If I was particularly cranky while writing the column, I might have remarked that instead of Belledune re-emerging as a key player in the North American supply chain for steel products, it will continue to wither away.
Not one for hyperbole, I still would have likely indicated that I hope we are not as cavalier about the 20,000+ jobs in New Brunswick we just figured out – as a result of Covid-19 – that can be done anywhere. The thousands and thousands of New Brunswickers who earn their livelihood supporting people with roadside assistance, insurance claim processing, mortgage applications, IT support, hotel reservations, airline reservations and telehealth now face competition from home-based workers across the world. Our computer programmers, graphic designers and just about every other kind of professional services worker too just realized the exposed brick and beam, high ceiling office with a beer fridge and pool table may not be needed any more.
I would have said I hope New Brunswick government and economic development officials are laying awake at night trying to dream up ways to make this province the ideal location for that type of work. Otherwise it will drain away over the next 5-10 years at a slow drip. I know its a lose connection between Maritime Iron and knowledge workers but I can’t help thinking somewhere in the back of my mind if you won’t stand up for one…..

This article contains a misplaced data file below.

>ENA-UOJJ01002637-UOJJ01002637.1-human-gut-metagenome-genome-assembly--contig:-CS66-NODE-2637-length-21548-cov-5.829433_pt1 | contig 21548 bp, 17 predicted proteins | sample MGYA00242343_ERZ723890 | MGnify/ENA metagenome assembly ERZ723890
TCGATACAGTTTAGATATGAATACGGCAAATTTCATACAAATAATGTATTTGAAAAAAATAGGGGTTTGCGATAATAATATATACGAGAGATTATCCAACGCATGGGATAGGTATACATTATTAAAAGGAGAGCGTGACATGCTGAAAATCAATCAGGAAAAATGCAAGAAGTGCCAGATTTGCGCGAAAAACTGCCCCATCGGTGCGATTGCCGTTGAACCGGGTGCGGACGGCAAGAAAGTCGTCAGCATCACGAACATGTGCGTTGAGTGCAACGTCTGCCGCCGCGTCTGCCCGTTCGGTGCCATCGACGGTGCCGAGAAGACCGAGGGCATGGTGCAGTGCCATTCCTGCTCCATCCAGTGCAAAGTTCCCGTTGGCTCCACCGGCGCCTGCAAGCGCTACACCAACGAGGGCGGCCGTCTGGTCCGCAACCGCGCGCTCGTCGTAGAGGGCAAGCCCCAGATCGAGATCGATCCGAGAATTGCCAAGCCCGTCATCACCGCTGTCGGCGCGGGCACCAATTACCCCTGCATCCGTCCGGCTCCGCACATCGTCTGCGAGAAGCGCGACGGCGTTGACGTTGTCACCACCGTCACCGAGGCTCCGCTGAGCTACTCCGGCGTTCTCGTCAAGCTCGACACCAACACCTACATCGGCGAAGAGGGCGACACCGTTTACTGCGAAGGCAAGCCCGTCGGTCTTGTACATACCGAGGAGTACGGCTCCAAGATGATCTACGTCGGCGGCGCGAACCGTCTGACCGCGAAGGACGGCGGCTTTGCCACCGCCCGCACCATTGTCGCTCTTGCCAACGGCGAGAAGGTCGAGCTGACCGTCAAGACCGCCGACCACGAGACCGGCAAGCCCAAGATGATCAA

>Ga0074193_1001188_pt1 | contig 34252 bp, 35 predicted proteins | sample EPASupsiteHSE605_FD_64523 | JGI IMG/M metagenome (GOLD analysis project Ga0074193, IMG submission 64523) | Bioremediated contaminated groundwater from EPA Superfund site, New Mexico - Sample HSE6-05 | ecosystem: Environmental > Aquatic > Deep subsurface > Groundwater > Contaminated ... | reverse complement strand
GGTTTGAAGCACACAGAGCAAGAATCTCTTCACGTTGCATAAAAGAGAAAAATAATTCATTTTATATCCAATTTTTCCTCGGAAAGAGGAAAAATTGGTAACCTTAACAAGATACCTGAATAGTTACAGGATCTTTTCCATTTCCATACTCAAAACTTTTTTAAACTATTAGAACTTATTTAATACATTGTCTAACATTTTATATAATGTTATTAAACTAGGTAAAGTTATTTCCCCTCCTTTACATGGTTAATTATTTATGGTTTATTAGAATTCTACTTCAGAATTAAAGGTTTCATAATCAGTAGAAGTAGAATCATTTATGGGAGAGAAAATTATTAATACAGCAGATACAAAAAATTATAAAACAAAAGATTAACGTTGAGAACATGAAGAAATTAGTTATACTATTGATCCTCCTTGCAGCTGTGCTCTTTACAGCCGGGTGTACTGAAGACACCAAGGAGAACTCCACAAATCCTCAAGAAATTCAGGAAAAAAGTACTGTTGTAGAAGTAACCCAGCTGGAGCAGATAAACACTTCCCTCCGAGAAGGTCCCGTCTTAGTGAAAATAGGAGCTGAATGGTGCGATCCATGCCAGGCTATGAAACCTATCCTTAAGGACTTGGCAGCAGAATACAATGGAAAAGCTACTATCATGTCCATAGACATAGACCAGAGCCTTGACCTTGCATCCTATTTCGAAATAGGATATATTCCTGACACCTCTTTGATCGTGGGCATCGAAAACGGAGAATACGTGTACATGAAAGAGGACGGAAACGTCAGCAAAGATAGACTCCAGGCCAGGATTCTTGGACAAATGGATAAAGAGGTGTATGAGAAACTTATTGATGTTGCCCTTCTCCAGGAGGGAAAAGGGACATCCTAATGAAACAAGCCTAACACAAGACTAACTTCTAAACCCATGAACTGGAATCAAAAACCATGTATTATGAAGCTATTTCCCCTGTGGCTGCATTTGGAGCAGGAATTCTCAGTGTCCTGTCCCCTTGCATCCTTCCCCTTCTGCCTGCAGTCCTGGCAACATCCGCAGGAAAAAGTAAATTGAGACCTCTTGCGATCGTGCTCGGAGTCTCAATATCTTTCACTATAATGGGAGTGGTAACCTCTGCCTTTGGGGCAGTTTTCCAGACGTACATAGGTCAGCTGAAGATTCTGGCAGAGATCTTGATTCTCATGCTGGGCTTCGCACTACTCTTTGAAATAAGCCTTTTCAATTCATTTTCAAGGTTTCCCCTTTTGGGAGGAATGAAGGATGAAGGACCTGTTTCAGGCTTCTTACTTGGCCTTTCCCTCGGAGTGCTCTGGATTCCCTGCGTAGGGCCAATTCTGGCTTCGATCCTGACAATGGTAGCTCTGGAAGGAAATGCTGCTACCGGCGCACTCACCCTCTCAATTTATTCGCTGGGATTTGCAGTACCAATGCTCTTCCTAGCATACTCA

I might have mentioned my concern that New Brunswick will never see another large industrial or mining project again. We have manufactured a political climate where there is almost no tolerance for it. Imagine, 100 trucks per day.
I fear it will be more like that scene in Casablana where Ugarte is arrested and taken off to be interrogated and then killed. Another anonymous guy in a white linen suit sidles up to Rick and says “when they come for me, I hope you will be more help” to which Rick says “I stick my neck out for nobody”. While other jurisdictions are bending over backwards to develop large industrial projects like the LNG export facility and associated natural gas development in British Columbia – New Brunswick just won’t have the stomach for it.
Everybody talks about Frank McKenna.
It is absolutely incredible – even farcical – that more than 20 years after his exit from New Brunswick politics – I hear his name on a weekly basis. Only now it is young people – hardly born at the time- repeating the McKenna stories with reverence they way someone might talk about Mickey Mantle or Babe Ruth.
But, deep down, everyone knows McKenna would have been hustling – even now – to get that project done in Belledune. For those of you old enough to remember, think about who rammed through the Belledune electricity generation facility itself?
Maritime Iron is an industrial process requiring massive amounts of energy but I don’t see any reason why it couldn’t have occurred in New Brunswick with the most up to date environmental protocols and processes. But when we are at the point where 100 trucks coming in and out of the site is stated concern, what else is there to be said?
I guess the 100 cars coming in and out of the nursing homes is not a problem for ambient air quality standards.
But after reading about this project and realizing that no one else is concerned, I guess I decided to follow the crowd.
So I shrugged it off, gave up on writing the column and went back to binge watching NetFlix.
American Factory, to be specific.